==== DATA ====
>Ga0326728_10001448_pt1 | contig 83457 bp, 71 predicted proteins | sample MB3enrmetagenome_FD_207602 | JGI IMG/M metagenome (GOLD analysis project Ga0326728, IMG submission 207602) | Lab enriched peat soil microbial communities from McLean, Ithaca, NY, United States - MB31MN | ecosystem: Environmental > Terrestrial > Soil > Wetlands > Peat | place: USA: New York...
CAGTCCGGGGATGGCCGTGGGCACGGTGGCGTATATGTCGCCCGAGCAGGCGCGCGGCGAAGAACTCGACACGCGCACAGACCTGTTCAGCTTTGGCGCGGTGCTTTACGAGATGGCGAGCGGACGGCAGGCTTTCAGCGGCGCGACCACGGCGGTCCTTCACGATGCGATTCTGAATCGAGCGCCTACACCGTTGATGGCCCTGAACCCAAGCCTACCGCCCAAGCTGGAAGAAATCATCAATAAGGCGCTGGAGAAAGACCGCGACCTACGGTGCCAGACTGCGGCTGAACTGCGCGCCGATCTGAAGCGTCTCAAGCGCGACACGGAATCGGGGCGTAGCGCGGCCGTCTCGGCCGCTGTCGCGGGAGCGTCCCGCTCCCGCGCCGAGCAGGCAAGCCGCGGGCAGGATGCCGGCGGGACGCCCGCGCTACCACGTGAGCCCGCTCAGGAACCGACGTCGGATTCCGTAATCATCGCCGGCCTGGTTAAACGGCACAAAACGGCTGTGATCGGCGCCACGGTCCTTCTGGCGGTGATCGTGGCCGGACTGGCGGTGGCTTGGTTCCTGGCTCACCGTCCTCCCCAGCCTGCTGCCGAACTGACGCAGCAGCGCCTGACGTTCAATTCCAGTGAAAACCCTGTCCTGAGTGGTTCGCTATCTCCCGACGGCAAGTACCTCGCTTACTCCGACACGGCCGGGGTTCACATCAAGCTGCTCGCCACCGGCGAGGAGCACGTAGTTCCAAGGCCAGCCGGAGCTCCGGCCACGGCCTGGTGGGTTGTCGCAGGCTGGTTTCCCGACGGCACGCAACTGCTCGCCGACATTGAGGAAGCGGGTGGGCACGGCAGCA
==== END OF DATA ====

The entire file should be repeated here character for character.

>Ga0326728_10001448_pt1 | contig 83457 bp, 71 predicted proteins | sample MB3enrmetagenome_FD_207602 | JGI IMG/M metagenome (GOLD analysis project Ga0326728, IMG submission 207602) | Lab enriched peat soil microbial communities from McLean, Ithaca, NY, United States - MB31MN | ecosystem: Environmental > Terrestrial > Soil > Wetlands > Peat | place: USA: New York...
CAGTCCGGGGATGGCCGTGGGCACGGTGGCGTATATGTCGCCCGAGCAGGCGCGCGGCGAAGAACTCGACACGCGCACAGACCTGTTCAGCTTTGGCGCGGTGCTTTACGAGATGGCGAGCGGACGGCAGGCTTTCAGCGGCGCGACCACGGCGGTCCTTCACGATGCGATTCTGAATCGAGCGCCTACACCGTTGATGGCCCTGAACCCAAGCCTACCGCCCAAGCTGGAAGAAATCATCAATAAGGCGCTGGAGAAAGACCGCGACCTACGGTGCCAGACTGCGGCTGAACTGCGCGCCGATCTGAAGCGTCTCAAGCGCGACACGGAATCGGGGCGTAGCGCGGCCGTCTCGGCCGCTGTCGCGGGAGCGTCCCGCTCCCGCGCCGAGCAGGCAAGCCGCGGGCAGGATGCCGGCGGGACGCCCGCGCTACCACGTGAGCCCGCTCAGGAACCGACGTCGGATTCCGTAATCATCGCCGGCCTGGTTAAACGGCACAAAACGGCTGTGATCGGCGCCACGGTCCTTCTGGCGGTGATCGTGGCCGGACTGGCGGTGGCTTGGTTCCTGGCTCACCGTCCTCCCCAGCCTGCTGCCGAACTGACGCAGCAGCGCCTGACGTTCAATTCCAGTGAAAACCCTGTCCTGAGTGGTTCGCTATCTCCCGACGGCAAGTACCTCGCTTACTCCGACACGGCCGGGGTTCACATCAAGCTGCTCGCCACCGGCGAGGAGCACGTAGTTCCAAGGCCAGCCGGAGCTCCGGCCACGGCCTGGTGGGTTGTCGCAGGCTGGTTTCCCGACGGCACGCAACTGCTCGCCGACATTGAGGAAGCGGGTGGGCACGGCAGCA